Simulating Hyperloop pods on Microsoft Azure

Simulating Hyperloop pods on Microsoft Azure

Earlier today, we published a case study and press release about some work we did with the HyperXite team from the University of California, Irvine team and their efforts in the Hyperloop competition. This team leveraged CycleCloud to run ANSYS Fluent™ on Microsoft Azure Big Compute to to complete their iterations in 48 hours, enabling them to get results fast enough to make adjustments and modifications to the design then rerun the simulations until they were able to converge on a final solution. All for less than $600 in simulation costs. This was a case where Cloud enabled them to do something they could not have done any other way. As a bit of background, Elon Musk’s SpaceX started the Hyperloop project as a way to accelerate development of a fast, safe, low-power, and cheap method of transporting people and freight. HyperXite was one of 27 teams that competed recently. Nima Mohseni, the team’s simulation lead, used the popular computational fluid dynamics software ANSYS Fluent™ to perform modeling of the pod. Key areas that the team modeled were related to the braking approach that they were using. Through the use of simulation, they were able to show that they could brake with just the use of magnetic force, removing the need for mechanical brakes. This reduced weight, increased efficiency, and improved the overall design, which was recognized with a Pod Technical Excellence award last year. Using the CycleCloud software suite, the HyperXite team created an Open Grid Scheduler cluster leveraging Azure’s memory-optimized instances in the East US region. Each instance has 16 cores based on the 2.4 GHz Intel...

LAMMPS scaling on Azure InfiniBand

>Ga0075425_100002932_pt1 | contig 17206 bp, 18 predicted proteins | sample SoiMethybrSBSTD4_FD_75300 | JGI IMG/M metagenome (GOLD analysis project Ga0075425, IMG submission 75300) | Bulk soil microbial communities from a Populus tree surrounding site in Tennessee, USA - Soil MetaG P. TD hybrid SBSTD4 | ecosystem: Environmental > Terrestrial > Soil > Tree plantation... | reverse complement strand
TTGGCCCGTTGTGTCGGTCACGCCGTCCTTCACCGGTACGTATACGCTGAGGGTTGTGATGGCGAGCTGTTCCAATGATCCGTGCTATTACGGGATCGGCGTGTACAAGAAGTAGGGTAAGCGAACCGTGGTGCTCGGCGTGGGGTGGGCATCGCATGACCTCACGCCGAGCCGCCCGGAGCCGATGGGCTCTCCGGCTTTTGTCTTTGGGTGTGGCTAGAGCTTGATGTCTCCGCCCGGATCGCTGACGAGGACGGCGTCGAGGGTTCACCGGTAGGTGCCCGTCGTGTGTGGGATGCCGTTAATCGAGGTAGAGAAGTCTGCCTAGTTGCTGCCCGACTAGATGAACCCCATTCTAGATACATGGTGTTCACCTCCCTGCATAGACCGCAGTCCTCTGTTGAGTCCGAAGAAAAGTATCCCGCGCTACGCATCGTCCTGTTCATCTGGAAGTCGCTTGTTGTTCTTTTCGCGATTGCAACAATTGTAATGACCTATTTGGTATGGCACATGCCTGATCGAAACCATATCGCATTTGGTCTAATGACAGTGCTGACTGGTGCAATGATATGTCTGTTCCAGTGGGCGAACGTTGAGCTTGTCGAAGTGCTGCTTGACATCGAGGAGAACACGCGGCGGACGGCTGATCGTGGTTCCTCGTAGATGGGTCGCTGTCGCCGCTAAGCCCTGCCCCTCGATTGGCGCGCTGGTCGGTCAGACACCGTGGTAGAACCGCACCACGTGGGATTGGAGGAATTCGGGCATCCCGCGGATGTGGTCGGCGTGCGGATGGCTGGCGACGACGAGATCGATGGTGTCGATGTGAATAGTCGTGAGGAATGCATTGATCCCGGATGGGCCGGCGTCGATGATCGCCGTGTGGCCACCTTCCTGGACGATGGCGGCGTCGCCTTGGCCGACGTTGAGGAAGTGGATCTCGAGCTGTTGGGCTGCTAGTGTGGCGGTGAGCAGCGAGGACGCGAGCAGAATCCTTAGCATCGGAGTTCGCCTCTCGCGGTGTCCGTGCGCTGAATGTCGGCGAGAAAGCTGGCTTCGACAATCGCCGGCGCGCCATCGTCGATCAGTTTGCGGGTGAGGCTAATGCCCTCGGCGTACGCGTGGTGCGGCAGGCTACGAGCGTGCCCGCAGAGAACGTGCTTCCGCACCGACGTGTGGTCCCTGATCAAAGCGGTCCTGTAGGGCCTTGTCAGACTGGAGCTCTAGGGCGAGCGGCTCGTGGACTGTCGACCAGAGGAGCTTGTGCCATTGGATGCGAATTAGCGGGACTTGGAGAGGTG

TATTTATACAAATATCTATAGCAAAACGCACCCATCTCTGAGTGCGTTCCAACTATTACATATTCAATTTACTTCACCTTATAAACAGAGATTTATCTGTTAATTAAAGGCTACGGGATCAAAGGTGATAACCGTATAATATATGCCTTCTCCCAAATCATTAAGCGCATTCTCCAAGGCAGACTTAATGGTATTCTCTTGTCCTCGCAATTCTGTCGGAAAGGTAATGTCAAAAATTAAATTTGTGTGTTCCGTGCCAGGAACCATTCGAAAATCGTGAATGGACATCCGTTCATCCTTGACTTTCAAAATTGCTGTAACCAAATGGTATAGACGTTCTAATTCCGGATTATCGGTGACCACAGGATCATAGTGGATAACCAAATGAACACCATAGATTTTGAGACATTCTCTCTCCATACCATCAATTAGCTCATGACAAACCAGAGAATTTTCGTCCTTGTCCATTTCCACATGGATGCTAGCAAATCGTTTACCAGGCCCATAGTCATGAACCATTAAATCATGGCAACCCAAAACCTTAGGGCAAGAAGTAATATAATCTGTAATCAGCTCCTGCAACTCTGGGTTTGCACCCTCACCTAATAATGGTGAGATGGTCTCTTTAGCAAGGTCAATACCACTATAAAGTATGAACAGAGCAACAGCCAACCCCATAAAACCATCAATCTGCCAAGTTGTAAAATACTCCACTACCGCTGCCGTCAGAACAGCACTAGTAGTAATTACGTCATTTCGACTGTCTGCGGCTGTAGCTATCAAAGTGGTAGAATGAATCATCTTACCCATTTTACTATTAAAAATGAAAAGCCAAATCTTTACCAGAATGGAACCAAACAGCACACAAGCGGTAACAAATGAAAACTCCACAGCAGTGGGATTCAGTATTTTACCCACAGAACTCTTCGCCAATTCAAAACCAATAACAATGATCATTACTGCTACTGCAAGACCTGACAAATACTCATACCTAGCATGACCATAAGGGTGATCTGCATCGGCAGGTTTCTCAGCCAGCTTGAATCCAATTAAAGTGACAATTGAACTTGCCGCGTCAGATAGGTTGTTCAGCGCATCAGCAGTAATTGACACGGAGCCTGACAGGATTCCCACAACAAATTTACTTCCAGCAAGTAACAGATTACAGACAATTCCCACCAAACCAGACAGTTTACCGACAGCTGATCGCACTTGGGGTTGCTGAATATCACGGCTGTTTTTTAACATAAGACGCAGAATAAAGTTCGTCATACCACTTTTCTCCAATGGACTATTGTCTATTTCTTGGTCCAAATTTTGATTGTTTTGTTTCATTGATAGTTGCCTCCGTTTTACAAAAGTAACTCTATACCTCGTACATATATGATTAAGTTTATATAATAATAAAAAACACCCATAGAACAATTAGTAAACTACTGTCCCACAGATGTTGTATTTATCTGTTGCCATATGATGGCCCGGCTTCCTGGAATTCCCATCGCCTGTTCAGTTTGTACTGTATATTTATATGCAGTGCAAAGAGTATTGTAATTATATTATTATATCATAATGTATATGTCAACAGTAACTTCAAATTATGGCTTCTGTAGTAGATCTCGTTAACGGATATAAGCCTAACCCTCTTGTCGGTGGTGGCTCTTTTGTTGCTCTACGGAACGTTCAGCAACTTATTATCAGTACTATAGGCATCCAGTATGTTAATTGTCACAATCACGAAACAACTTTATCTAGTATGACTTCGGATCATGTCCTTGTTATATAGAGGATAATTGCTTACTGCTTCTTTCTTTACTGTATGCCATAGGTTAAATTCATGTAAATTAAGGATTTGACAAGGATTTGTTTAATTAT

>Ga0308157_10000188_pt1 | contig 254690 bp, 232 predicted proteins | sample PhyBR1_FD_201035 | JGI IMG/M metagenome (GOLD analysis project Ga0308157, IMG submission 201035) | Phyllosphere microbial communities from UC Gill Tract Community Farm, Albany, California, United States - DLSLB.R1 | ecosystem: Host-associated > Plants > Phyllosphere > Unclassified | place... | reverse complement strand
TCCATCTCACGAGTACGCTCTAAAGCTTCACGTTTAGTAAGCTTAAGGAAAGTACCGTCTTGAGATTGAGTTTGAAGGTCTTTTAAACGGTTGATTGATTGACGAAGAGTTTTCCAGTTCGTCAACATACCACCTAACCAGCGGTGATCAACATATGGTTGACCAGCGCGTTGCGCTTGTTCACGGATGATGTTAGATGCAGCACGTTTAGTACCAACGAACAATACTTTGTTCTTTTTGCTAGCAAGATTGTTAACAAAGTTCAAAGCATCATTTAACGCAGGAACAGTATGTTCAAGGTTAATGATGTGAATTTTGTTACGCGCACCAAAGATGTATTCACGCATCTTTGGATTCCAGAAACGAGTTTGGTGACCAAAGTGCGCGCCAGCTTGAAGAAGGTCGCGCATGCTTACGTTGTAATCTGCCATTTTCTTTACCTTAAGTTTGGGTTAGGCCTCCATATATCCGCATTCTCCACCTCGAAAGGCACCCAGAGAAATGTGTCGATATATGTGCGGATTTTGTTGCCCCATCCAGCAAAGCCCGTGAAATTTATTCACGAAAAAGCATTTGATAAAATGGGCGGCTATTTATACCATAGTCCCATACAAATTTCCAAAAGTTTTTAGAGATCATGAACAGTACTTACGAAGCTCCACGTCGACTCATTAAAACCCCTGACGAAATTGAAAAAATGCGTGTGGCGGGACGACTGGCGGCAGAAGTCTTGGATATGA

While public clouds have gained a reputation as strong performers and a good fit for batch and throughput-based workloads, we often still hear that clouds don’t work for “real” or “at scale” high performance computing applications. That’s not necessarily true, however, as Microsoft Azure has continued its rollout of Infiniband-enabled virtual machines. InfiniBand is the most common interconnect among TOP500 supercomputers, and Microsoft has deployed the powerful and stable iteration known as “FDR” Infiniband. Best of all, these exceptionally high levels of interconnect performance are now available to everyone on Azure’s new H-series and N-series virtual machines. To see how well Azure’s Infiniband works, we benchmarked LAMMPS, an open source molecular dynamics simulation package developed by Sandia National Laboratories. LAMMPS is used widely-used across government, academia, and industry, and is frequently a computational tool of choice for some of the most advanced science and engineering teams. LAMMPS relies heavily on MPI to achieve sustained high performance on real-world workloads, and can scale to many hundreds of thousands of CPU cores. Armed with H16r virtual machines, we used the Lennard-Jones liquid benchmark. We selected the “LJ” benchmark and tested two scenarios: “weak scaling”, in which every core simulated 32,000 atoms no matter how many cores were utilized, and “strong scaling” which used a fixed problem size of 512,000 atoms with an increasing number of cores. Both scenarios simulated 1,000 time steps. We performed no “data dumps” (i.e. intermediate output to disk) in order to isolate solver performance, and ran 30 test jobs per data point in order to obtain statistical significance and associated averages. In summary, the results were impressive...